Propionate…the New Appetite Control!

Apple Cider Vinegar and Its Fermented Counterparts Have A Fancy Name Now!

Apple_Cider_Vinegar

Weston A. Price wrote extensively on the amazing dental health of indigenous peoples worldwide. He attributed this in part to the fermented foods each culture had developed and eaten.
Today researchers are experimenting with the ferment process in foods such as apple cider vinegar and more. In fact, so much study has been done on the process of ferment in foods that there has even been a “look-alike” “fast-acting” fermented ingredient manufactured!

This ingredient used in studies; propionate, written chemically as C2H5COO− (propanoic acid minus one hydrogen ion) is naturally produced in the gut by fermented fiber, and can now be imitated. Its simulation as an inulin-propionate ester (IPE) provides much larger amounts of propionate than people can generate in a normal diet. IPE makes one feel full and may help control appetite.

“Molecules like propionate fuel the release of gut hormones that control appetite, but you need to eat enormous quantities of fiber to attain a strong effect,” said Gary Frost of Imperial’s department of medicine, who led the study.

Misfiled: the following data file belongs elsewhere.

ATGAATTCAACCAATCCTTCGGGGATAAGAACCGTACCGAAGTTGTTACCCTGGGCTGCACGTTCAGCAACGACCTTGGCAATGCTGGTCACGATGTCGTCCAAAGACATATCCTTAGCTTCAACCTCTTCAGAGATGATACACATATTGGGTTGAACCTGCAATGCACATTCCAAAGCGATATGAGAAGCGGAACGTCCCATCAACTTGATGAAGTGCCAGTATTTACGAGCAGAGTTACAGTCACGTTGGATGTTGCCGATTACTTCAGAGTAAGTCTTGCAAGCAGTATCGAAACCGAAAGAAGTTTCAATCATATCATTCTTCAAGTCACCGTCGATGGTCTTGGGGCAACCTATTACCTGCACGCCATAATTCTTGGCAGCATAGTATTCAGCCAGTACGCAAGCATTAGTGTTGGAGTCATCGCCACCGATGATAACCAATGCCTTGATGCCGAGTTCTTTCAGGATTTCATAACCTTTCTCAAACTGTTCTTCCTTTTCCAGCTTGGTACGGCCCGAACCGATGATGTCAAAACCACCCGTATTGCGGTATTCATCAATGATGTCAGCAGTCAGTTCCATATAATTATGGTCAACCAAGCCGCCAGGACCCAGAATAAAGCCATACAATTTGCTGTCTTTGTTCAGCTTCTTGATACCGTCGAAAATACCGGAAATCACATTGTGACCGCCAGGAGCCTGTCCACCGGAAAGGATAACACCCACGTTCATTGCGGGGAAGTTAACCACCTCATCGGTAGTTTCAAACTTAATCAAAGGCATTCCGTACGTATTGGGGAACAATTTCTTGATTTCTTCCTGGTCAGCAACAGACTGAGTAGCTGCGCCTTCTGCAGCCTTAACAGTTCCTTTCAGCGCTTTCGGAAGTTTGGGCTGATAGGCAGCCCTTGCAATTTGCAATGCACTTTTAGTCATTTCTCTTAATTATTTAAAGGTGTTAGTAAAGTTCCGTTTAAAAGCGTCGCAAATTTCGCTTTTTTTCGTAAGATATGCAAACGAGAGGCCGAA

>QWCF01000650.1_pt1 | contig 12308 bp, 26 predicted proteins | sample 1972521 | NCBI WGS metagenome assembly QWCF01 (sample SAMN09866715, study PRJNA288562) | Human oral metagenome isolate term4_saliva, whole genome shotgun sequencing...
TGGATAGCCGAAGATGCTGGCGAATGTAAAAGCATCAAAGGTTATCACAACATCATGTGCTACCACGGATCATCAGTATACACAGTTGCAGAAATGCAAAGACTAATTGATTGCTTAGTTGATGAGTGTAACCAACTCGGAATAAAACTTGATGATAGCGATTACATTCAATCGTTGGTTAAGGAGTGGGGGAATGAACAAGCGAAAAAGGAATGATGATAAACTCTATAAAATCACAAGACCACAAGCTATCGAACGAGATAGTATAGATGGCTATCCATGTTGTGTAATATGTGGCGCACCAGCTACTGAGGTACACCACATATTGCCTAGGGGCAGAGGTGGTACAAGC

“We wanted to find a more effectual method to transport propionate to the gut.”

In a study published in the journal Gut, Frost’s team gave 20 volunteers either IPE or inulin, a dietary fiber, and then allowed them to eat as much as they liked from a buffet.

The team found that those given IPE ate 14 percent less on average and had higher concentrations of appetite-reducing hormones in their blood.

In a second phase, 60 overweight volunteers took part in a 24-week study in which half were given IPE powder to add to their food and half given inulin.

Only one out of 25 volunteers given IPE who completed the study gained more than 3.0 percent of their body weight, compared with six out of 24 given inulin. None of the IPE group gained more than 5.0 percent of their body weight, compared with four in the inulin group.

After 24 weeks, the IPE group also had less fat in their abdomens and livers compared with the inulin group.

Frost said that while the findings were only from a small, early-stage study, they offered “encouraging signs” that IPE might help prevent weight gain in overweight people.

He and his team are working with Imperial Innovations, a technology commercialization company focused on developing promising British academic research, on taking IPE to market.

http://www.nature.com/ijo/journal/vaop/ncurrent/full/ijo2014153a.html

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